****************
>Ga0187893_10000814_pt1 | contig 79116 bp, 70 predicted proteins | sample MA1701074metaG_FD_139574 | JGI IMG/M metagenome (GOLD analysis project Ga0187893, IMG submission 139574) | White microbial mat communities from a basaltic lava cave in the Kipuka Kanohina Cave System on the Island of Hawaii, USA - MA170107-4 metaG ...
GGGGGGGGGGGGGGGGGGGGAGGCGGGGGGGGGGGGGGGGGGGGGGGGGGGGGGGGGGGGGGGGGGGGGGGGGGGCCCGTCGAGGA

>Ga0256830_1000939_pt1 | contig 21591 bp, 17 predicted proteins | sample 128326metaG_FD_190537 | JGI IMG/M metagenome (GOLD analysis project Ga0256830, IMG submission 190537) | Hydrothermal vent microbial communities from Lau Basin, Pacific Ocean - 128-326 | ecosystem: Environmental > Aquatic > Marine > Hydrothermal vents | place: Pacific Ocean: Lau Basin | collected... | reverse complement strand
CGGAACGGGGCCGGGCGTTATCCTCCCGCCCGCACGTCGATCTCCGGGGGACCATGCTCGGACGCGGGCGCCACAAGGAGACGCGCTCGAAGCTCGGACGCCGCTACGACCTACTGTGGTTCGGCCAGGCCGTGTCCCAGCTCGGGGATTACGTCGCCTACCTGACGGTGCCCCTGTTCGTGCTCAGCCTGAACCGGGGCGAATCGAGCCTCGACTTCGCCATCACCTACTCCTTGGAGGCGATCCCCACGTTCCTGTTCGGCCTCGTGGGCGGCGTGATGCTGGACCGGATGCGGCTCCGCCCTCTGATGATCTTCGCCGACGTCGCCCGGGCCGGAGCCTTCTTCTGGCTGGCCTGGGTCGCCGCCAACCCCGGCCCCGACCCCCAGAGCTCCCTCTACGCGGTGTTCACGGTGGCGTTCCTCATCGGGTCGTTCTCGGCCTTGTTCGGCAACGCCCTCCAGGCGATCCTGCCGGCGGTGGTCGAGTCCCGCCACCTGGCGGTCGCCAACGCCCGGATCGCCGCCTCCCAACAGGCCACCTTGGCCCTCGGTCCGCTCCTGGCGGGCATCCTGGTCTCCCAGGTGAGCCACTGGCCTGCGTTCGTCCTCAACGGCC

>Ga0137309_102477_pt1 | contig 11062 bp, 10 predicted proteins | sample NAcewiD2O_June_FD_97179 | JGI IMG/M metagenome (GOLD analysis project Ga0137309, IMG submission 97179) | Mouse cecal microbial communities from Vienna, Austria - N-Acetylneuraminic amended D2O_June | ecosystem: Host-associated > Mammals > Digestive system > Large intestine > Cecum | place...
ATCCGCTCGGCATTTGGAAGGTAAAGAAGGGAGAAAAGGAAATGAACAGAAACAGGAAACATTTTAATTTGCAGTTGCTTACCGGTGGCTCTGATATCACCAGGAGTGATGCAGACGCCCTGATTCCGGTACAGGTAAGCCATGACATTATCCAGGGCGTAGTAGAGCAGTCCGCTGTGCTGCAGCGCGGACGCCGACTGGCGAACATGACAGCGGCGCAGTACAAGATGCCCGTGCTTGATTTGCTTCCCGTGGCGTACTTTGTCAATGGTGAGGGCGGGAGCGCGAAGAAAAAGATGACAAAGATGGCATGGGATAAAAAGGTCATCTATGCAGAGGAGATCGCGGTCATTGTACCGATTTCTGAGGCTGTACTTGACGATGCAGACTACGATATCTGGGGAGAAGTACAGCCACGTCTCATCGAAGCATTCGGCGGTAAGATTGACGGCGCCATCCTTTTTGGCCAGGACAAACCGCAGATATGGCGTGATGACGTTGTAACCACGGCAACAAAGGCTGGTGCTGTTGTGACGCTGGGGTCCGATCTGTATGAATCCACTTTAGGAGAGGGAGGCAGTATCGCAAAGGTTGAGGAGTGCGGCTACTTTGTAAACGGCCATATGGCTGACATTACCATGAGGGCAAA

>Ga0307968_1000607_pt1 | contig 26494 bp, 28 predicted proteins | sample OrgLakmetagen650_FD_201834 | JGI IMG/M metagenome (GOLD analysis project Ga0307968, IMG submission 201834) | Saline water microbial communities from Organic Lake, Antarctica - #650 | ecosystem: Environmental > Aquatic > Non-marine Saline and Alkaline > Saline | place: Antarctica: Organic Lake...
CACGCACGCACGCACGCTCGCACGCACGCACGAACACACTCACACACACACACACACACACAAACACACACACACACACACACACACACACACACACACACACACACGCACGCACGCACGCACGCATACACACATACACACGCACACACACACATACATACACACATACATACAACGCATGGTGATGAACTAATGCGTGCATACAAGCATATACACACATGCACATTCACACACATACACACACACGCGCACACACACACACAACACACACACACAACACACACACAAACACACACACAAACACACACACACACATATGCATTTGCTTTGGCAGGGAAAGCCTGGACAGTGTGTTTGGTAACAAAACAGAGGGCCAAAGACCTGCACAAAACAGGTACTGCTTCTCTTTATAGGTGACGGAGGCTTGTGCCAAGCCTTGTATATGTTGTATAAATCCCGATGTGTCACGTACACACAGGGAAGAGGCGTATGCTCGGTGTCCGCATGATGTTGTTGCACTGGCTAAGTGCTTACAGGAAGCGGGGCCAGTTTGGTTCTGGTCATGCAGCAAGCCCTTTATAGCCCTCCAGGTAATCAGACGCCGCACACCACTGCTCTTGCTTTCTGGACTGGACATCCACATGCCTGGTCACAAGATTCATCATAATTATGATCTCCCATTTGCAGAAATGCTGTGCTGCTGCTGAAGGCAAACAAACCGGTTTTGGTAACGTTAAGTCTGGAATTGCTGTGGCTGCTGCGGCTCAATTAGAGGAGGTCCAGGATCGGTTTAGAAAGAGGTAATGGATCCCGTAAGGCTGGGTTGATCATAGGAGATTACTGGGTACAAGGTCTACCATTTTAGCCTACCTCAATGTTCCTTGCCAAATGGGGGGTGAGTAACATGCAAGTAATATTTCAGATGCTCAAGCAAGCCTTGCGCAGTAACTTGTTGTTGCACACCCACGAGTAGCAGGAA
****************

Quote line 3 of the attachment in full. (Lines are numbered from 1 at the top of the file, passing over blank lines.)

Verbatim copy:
>Ga0256830_1000939_pt1 | contig 21591 bp, 17 predicted proteins | sample 128326metaG_FD_190537 | JGI IMG/M metagenome (GOLD analysis project Ga0256830, IMG submission 190537) | Hydrothermal vent microbial communities from Lau Basin, Pacific Ocean - 128-326 | ecosystem: Environmental > Aquatic > Marine > Hydrothermal vents | place: Pacific Ocean: Lau Basin | collected... | reverse complement strand